Tunisia celebrates World Press Freedom Day by fining a TV station

 

D’oh!  With the sort of disastrous timing that normally only Homer Simpson would be capable of, the new post-dictatorship, post-revolutionary Tunisia showed the world what a beacon of democracy, freedom and tolerance it has now become by fining Nabil Karoui, owner of the Nessma television station, 2400 dinar (about 1000 pounds) yesterday.  Coincidentally, that day, May 3rd, happened to be World Press Freedom Day.  (http://www.tunisia-live.net/2012/05/03/on-world-press-freedom-day-nessma-tv-owner-karoui-convicted/.)

 

Last year, Karoui allowed his station to broadcast the 2007 French-Iranian film Persepolis, something that upset a number of upstanding Tunisian citizens.  In the past 16 months, many of these same citizens have demonstrated their upstanding-ness by threatening to attack cinemas for showing other films that they disapprove of, by threatening to burn down cafes that serve food during Ramadan, by hassling women in the streets for not being of the right appearance or exhibiting the right dress-sense, and so on.

 

Karoui managed to be philosophical about yesterday’s verdict, pointing out that it could have been a lot worse.  For instance, he didn’t end up in jail, as had been demanded by the Salafists – for yes, it was the bearded, robed and sneakered ones who had spearheaded the campaign against him and his TV station.  Some of them had even been calling for his execution.

 

The Salafists’ beef against Persepolis is that one of its scenes shows the face of God, which in their view is sacrilegious.  However, I can think of plenty of other movies over the years that have shown God.  Off the top of my head, I can cite the Time Bandits, Oh God, Bruce Almighty, Monty Python and the Holy Grail, the Acid House, Dogma and Jay and Silent Bob Strike Back – at least some of which, I’m sure, have been available in Tunis’s usually well-stocked DVD stores at one time or other.

 

The irony of this verdict being passed on World Press Freedom Day is by no means the only one here.  Most local commentators seem to have missed the irony that post-revolutionary religious extremists in Tunisia should be frothing at the mouth about a movie telling the story of how post-revolutionary religious extremists took over in Iran.  Also ironic is the fact that Nabil Karoui was prosecuted under Article 101 of the penal code, which had been created by the hated old regime in 2001 as yet another way of locking up people whose opinions they didn’t like.

 

One final irony is that May 3rd was also the day that controversial Islamic cleric, scholar and talk-show host Youssef Al Qaradawi arrived in Tunisia, as a guest of the majority Islamist party Ennahdha.  A good few people in Tunisia would find some of Al Qaradawi’s past utterances offensive too, although as yet nobody has tried to bring the Ennahdha leadership to court for inviting him.  (http://www.tunisia-live.net/2012/05/03/al-qaradawi-visit-divides-tunisian-public-opinion/.)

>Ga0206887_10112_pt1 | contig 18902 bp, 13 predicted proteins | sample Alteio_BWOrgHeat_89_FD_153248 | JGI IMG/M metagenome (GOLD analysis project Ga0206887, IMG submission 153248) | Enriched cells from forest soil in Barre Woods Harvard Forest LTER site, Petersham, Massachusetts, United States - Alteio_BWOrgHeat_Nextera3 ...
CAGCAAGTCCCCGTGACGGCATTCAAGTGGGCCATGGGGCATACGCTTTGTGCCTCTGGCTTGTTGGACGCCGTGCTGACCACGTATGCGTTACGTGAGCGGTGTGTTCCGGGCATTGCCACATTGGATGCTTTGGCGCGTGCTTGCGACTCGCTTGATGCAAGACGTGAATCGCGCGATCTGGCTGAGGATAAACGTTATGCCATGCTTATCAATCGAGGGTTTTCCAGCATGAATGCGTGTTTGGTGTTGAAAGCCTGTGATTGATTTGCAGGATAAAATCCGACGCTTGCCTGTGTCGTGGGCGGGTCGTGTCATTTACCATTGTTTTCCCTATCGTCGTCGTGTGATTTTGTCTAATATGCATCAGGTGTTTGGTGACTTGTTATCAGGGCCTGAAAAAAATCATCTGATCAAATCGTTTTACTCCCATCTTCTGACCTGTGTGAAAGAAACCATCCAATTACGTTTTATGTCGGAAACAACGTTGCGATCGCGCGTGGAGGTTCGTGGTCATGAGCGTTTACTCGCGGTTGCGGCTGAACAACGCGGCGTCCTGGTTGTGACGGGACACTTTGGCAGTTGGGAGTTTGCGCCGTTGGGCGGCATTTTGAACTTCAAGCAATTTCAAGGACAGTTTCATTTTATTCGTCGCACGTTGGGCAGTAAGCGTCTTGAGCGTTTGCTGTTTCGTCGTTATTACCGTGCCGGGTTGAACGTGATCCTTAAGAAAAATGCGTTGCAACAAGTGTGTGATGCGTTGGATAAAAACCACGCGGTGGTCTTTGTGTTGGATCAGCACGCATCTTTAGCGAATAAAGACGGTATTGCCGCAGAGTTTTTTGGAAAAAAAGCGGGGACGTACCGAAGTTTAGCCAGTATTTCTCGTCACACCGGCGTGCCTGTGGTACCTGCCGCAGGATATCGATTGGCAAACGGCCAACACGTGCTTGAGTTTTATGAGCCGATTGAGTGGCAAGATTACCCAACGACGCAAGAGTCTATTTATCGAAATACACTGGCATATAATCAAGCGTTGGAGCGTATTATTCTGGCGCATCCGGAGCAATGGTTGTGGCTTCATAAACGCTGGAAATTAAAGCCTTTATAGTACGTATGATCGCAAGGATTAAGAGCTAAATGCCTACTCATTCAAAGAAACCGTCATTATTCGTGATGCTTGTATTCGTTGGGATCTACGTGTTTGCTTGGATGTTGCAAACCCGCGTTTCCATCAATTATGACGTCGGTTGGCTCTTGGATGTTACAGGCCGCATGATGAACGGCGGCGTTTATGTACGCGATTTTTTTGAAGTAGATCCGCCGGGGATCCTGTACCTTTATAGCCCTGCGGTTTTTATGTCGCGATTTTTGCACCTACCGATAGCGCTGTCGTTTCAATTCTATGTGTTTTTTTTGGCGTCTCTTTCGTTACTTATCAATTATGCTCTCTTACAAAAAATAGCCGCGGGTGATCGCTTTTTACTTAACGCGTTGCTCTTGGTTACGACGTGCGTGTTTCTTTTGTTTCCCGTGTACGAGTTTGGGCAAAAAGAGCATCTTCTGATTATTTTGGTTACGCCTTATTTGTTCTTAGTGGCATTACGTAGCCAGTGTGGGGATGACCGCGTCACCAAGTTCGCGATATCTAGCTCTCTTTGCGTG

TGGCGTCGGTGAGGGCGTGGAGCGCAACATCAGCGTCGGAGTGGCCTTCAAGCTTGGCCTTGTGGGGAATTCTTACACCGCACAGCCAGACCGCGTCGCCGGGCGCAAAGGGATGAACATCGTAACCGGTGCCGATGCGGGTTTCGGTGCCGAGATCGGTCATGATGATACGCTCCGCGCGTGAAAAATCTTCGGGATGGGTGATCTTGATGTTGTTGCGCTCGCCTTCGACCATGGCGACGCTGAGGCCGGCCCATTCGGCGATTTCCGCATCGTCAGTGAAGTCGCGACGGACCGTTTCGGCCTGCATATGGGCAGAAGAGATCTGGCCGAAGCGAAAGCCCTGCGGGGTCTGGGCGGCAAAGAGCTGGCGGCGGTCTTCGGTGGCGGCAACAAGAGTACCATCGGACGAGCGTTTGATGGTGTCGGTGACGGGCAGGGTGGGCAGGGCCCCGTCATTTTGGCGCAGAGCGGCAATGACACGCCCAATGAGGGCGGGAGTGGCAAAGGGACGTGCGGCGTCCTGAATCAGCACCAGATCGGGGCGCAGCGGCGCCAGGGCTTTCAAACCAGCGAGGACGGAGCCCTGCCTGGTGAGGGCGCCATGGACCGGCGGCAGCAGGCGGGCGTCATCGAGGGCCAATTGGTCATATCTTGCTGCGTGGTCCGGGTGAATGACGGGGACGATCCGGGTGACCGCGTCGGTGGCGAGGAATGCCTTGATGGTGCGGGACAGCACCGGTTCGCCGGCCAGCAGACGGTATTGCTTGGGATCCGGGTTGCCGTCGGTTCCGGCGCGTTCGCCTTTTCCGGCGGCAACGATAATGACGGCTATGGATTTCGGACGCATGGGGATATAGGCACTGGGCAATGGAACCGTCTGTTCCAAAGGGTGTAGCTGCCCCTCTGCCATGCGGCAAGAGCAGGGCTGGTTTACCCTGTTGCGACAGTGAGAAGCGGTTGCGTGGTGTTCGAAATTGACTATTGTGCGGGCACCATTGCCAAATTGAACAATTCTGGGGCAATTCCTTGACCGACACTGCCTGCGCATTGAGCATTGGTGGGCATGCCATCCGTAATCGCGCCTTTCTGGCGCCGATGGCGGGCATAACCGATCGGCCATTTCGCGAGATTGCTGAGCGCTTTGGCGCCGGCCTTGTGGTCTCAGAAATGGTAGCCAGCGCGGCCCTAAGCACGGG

Among other things, Al Qaradawi has stated that it is okay for suicide bombers to kill pregnant Israeli women; Hitler’s persecution of the Jews was only part of Allah’s will (and they exaggerated the whole episode anyway); the fatwa on Salman Rushdie’s life was a good thing; homosexuality is a crime punishable by death; and wife-beating and female circumcision are justifiable under certain circumstances.  (http://en.wikipedia.org/wiki/Yusuf_al-Qaradawi.)  All right, I’m being selective here, and in fact Al Qaradawi has said other things that seem quite reasonable – but those who would condemn Persepolis out of hand on the basis of one brief scene are being a lot more selective than I am.

 

For the record, I think that in the spirit of freedom of speech it’s acceptable to invite Al Qaradawi to Tunisia, just as I think it’s acceptable for Nessma TV to broadcast Persepolis.  Since the old regime was kicked out last year, Tunisians have found themselves in the intoxicating position of being free – for the most part – to voice their own opinions, which is part of what democracy’s about.  Unfortunately, another part of what democracy’s about is having to listen to other people’s opinions, opinions you don’t necessarily agree with, and learning to put up with them.  That second bit, a lot of people in the government, in the religious and legal institutions, and on the streets here haven’t quite mastered yet.  But if the new Tunisia is going to be better than the old Tunisia, they will need to master it.

 

Inevitably, the international news media has now picked up on the Nessma TV debacle and it will further tarnish the country’s image abroad.  (http://www.bbc.co.uk/news/world-africa-17936628.)  However, I would like to end this entry on a positive note, so I will mention a recent event that didn’t get much international publicity, though it should have done.  This Tuesday – May 1st, International Labour Day – saw big marches by Tunisia’s trade unions, liberals, left-wingers and secularists.  One of the sites for these was Habib Bourguiba Avenue in the middle of Tunis, which had been the scene of trouble between protesters and riot police on April 9th and April 7th, as well as the scene of aggro between Salafists (again) and Tunisia’s mad, bad and dangerous-to-know national Association for Drama Arts back on March 25th.

 

Gratifyingly, however, the show of strength by leftward and liberal-leaning Tunisia on May 1st passed off peacefully.  (http://www.youtube.com/watch?v=43_1wy9MVmM.)  The only injury I heard of was that received by a Tunisian associate of mine, who complained the next day that during the march on Habib Bourguiba Avenue he’d suffered sunburn on his sizeable bald-patch.